Should teaching methods be prescribed?
Arendt’s observation that ‘the most radical revolutionary will become a conservative the day after the revolution’ is pertinent in a number of contexts, and we can see it very clearly in terms of how attitudes to teaching have shifted in England over the last five years or so. When your particular approach to teaching is in the ascendency, then you have no incentive for wanting things to change, and indeed granting greater ‘freedoms’ to teachers to teach as they wish is a threat to you, for it might be the first step in a shift away from the practices that you value. Contrastingly, if your favoured teaching approach is languishing at the bottom of Fortune’s wheel, then you probably want greater freedom, as this will allow you to get on with what you think is the right approach to the job, even if the tide is against you. The strength of your support for or opposition against teacher freedom is likely to be linked to whether your own methods are currently in vogue.
We should be clear here that this is a spectrum and not a binary choice. At one end of the spectrum is complete teacher freedom, and at the other is no freedom at all. Very few people indeed would place themselves at one extreme or the other, and indeed these extremes are often used to caricature people on different sides of the debate. Almost no one would complain if a teacher got in trouble for letting his children play Call of Duty for six weeks or if he just told the pupils to read from the textbook for the whole lesson, every lesson. Most of us would probably say that this teacher’s Head of Department or Headteacher, or an inspector, should criticise this teacher for doing this. Equally, at the other end of the spectrum, there are few who would argue that every word a teacher says should be read from a script and that a teacher should not be able to exercise professional judgement in choosing when to spend longer on an explanation or how to answer a pupil’s question. The question is not whether you support teacher freedom: it’s to what extent you support teacher freedom.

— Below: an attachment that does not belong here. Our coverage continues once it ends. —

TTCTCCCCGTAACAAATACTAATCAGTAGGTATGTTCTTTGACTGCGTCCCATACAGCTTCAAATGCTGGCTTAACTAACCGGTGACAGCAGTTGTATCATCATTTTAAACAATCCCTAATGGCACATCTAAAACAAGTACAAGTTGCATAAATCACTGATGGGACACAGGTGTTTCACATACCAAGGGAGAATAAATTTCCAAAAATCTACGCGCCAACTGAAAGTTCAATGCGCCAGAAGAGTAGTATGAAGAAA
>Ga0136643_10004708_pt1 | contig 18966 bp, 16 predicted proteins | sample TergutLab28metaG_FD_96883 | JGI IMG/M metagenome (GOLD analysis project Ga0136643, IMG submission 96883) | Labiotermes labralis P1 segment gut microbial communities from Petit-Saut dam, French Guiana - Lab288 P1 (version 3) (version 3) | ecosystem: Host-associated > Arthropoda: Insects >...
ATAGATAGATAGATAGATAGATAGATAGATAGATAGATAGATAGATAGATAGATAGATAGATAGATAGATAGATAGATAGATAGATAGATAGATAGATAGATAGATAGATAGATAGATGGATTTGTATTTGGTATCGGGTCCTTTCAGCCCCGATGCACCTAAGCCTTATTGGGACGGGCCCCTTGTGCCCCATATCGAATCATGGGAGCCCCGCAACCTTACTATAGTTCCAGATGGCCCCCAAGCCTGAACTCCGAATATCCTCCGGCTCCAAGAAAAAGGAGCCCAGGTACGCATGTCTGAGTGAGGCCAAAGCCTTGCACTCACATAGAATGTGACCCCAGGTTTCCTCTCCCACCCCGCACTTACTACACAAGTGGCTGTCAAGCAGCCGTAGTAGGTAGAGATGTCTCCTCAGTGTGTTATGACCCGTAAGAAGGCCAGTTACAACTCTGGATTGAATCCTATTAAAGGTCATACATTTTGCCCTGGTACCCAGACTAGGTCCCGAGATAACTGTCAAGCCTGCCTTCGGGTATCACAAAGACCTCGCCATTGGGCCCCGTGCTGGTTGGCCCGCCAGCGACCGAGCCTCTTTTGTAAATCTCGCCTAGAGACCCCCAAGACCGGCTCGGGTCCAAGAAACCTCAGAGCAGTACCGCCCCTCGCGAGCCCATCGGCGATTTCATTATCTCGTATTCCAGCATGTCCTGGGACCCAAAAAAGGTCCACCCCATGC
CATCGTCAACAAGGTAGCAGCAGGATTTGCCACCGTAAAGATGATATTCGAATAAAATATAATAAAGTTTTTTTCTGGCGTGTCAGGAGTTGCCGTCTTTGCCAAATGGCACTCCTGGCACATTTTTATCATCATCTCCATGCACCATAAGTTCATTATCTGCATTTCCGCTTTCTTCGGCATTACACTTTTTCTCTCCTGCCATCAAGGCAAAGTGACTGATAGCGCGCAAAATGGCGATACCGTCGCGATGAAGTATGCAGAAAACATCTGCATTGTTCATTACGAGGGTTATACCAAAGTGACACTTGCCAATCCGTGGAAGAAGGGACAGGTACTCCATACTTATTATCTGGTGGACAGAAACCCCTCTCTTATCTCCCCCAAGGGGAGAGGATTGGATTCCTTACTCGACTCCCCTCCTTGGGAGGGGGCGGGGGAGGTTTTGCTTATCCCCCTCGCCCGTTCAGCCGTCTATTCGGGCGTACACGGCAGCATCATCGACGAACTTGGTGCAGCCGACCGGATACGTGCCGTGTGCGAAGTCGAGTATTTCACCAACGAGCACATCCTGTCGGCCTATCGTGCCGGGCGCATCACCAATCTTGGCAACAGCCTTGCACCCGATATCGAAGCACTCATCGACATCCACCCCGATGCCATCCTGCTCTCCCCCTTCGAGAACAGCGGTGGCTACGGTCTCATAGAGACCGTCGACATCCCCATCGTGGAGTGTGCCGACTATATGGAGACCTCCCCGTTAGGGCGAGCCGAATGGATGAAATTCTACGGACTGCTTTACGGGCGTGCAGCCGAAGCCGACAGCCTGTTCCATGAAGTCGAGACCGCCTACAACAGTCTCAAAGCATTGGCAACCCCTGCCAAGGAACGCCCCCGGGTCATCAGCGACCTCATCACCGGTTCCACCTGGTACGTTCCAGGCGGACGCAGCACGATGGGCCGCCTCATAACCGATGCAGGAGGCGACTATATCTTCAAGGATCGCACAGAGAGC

I think the arguments against giving teachers too many freedoms are well rehearsed, and comparisons often get made with airline pilots and doctors that take the form ‘I do not want my pilot to be an innovative maverick’. I would not want to take this argument too far, but I do at least understand the reasoning behind it. One argument against teacher individualism I do not hear often enough is the potential impact that this freedom has on colleagues. Pupils build expectations, and it undermines fellow teachers if pupils arrive at a lesson demanding a style of teaching that another teacher in the school provides. If one teacher lets pupils have their phones out and another does not, then life is being made more difficult for the one who says no. The same is true of listening to music on headphones, being allowed to chatter whilst doing individual work, or setting homework each week. Whilst I might broadly argue for teachers to be allowed to make professional judgements about their own classrooms, I think this must be done with the professional mind-set that our classrooms do not exist in vacuums, and that we owe it to our colleagues to agree on some basic rules that we all follow, even if we happen to disagree with them. I have written on this before in terms of what it means to be a pragmatist in teaching.
The arguments in favour of teacher freedoms are I think usually presented more weakly, often centred around platitudes about professionalism or simplistic soundbites such as “no best way” or “everything works somewhere and nothing works everywhere”. Such arguments are weak primarily because they work to inhibit debate and discussion: even if my argument about how to teach is tightly reasoned and based on extensive evidence, you can always come back with “yes, but there’s no best way”. Perversely, this kind of thinking works to de-professionalise teachers by making it difficult to establish common reference points and broadly accepted conclusions: even if those points and conclusions can always be contested, we nevertheless need ideas on which to build our professional discourse.